__main__ vs official module name: distinct module instances

Steven D'Aprano steve at pearwood.info
Sun Aug 2 09:41:10 CEST 2015

On Sun, 2 Aug 2015 01:53 pm, Cameron Simpson wrote:

> Hi All,
> Maybe this should be over in python-ideas, since there is a proposal down
> the bottom of this message. But first the background...
> I've just wasted a silly amount of time debugging an issue that really I
> know about, but had forgotten.


> I have a number of modules which include a main() function, and down the
> bottom this code:
>   if __name__ == '__main__':
>     sys.exit(main(sys.argv))
> so that I have a convenient command line tool if I invoke the module
> directly. I typically have tiny shell wrappers like this:
>   #!/bin/sh
>   exec python -m cs.app.maildb -- ${1+"$@"}

I know this isn't really relevant to your problem, but why use "exec python"
instead of just "python"?

And can you explain the -- ${1+"$@"} bit for somebody who knows just enough
sh to know that it looks useful but not enough to know exactly what it

> In short, invoke this module as a main program, passing in the command
> line arguments. Very useful.
> My problem?
> When invoked this way, the module cs.app.maildb that is being executed is
> actually the module named "__main__". 

Yep. Now, what you could do in cs.app.maildb is this:

# untested, but should work
if __name__ = '__main__':
    import sys
    sys.modules['cs.app.maildb'] = sys.modules[__name__]

*** but that's the wrong solution ***

The problem here is that by the time cs.app.maildb runs, some other part of
cs or cs.app may have already imported it. The trick of setting the module
object under both names can only work if you can guarantee to run this
before importing anything that does a circular import of cs.app.maildb.

The right existing solution is to avoid having the same module do
double-duty as both runnable script and importable module. In a package,
that's easy. Here's your package structure:

+-- __init__.py
+-- app
    +-- __init__.py
    +-- mailbd.py

and possibly others. Every module that you want to be a runnable script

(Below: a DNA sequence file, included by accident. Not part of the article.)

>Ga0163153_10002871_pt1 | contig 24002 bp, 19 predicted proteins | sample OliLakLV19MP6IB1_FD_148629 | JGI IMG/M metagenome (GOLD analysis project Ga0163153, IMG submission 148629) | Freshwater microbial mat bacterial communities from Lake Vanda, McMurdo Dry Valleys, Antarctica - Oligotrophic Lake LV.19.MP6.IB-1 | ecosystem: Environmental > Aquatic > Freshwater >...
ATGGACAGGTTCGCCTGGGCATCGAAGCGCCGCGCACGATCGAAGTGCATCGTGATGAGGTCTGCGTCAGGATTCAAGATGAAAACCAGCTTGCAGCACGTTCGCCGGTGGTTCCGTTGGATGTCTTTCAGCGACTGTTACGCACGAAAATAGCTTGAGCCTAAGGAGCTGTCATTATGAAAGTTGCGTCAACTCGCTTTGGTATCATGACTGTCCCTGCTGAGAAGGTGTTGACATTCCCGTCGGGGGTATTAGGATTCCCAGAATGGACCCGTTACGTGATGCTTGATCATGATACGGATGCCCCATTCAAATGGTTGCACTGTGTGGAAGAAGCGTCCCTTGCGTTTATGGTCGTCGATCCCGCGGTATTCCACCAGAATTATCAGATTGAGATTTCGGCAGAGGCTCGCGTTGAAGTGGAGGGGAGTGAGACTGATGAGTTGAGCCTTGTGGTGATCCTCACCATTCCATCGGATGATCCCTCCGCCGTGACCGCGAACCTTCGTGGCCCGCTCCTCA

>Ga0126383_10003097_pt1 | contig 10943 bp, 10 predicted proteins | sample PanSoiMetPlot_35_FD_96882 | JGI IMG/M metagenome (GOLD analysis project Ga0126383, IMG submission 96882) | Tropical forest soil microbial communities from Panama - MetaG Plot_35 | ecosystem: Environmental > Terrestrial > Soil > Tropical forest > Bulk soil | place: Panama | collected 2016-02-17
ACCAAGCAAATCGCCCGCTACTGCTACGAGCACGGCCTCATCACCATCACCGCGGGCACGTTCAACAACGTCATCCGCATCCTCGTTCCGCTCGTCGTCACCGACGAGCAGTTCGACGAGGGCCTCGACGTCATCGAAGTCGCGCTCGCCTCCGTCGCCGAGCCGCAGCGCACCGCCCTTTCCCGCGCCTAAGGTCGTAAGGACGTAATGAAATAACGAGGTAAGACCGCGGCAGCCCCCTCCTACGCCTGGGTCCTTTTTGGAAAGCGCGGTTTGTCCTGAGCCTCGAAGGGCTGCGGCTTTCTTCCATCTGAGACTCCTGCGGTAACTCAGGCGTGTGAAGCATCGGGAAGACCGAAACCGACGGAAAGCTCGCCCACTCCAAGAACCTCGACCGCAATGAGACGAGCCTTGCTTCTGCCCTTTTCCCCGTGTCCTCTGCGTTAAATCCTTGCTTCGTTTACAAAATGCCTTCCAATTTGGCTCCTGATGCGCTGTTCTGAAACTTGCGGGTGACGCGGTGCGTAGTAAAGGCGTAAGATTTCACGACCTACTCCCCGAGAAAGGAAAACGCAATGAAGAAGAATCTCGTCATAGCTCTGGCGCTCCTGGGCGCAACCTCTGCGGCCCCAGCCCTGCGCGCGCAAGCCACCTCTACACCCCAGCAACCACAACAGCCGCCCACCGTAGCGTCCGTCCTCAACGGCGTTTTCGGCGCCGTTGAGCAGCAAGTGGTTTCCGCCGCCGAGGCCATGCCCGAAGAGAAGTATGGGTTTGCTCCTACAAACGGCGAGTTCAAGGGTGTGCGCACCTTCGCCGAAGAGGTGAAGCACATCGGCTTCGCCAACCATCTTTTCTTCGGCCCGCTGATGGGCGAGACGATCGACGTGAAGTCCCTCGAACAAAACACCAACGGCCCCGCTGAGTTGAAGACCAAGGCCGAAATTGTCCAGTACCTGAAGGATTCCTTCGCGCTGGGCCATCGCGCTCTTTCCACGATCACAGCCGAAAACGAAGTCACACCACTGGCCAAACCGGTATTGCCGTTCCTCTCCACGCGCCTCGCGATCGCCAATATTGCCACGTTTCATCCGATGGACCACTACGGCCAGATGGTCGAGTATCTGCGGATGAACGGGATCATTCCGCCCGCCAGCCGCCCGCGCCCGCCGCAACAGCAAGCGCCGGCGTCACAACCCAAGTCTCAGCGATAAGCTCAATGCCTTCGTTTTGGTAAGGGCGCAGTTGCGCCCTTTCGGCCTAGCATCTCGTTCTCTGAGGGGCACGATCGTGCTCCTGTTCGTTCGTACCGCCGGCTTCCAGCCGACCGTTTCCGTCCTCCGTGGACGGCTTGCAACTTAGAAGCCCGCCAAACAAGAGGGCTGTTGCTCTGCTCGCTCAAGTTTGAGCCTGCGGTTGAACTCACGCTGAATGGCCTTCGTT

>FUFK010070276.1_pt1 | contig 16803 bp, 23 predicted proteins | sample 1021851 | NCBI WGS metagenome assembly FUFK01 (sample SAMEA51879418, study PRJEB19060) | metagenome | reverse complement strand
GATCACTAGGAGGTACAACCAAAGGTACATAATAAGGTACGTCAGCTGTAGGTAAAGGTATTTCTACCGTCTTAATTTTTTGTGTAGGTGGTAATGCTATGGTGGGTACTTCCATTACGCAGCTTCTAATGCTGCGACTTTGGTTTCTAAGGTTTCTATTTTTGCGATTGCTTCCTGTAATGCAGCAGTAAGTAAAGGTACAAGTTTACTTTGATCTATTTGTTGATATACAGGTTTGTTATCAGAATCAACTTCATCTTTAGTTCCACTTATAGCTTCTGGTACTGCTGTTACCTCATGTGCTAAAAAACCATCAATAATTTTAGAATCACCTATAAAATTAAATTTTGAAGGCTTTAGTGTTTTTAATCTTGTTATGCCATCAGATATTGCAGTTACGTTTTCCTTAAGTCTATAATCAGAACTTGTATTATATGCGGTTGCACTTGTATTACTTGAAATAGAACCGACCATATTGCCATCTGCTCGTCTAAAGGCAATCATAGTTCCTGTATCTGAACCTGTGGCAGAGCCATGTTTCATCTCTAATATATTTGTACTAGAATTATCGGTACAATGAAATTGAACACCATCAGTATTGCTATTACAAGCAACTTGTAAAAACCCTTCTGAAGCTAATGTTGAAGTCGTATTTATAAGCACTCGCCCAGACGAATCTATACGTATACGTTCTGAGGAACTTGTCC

becomes a submodule with a __main__.py file:

+-- __init__.py
+-- __main__.py
+-- app
    +-- __init__.py
    +-- __main__.py
    +-- mailbd
        +-- __init__.py
        +-- __mail__.py

and now you can call:

python -m cs
python -m cs.app
python -m cs.app.mailbd

as needed. The __main__.py files look like this:

if __name__ = '__main__':
    import cs.app.maildb

or as appropriate.

Yes, it's a bit more work. If your package has 30 modules, and every one is
runnable, that's a lot more work. But if your package is that, um,
intricate, then perhaps it needs a redesign?

The major use-case for this feature is where you have a package, and you
want it to have a single entry point when running it as a script. (That
would be "python -m cs" in the example above.) But it can be used when you
have multiple entry points too.

For a single .py file, you can usually assume that when you are running it
as a stand alone script, there are no circular imports of itself:

# spam.py
import eggs
if __name__ == '__main__':

# eggs.py
import spam  # circular import

If that expectation is violated, then you can run into the trouble you
already did.


* you can safely combine importable module and runnable script in 
  the one file, provided the runnable script functionality doesn't 
  depend on importing itself under the original name (either 
  directly or indirectly);

* if you must violate that expectation, the safest solution is to
  make the module a package with a __main__.py file that contains
  the runnable script portion;

* if you don't wish to do that, you're screwed, and I think that the
  best you can do is program defensively by detecting the problem 
  after the event and bailing out:

  # untested
  import __main__
  import myactualfilename
  if os.path.samefile(__main__.__path__, myactualfilename.__path__):
      raise RuntimeError


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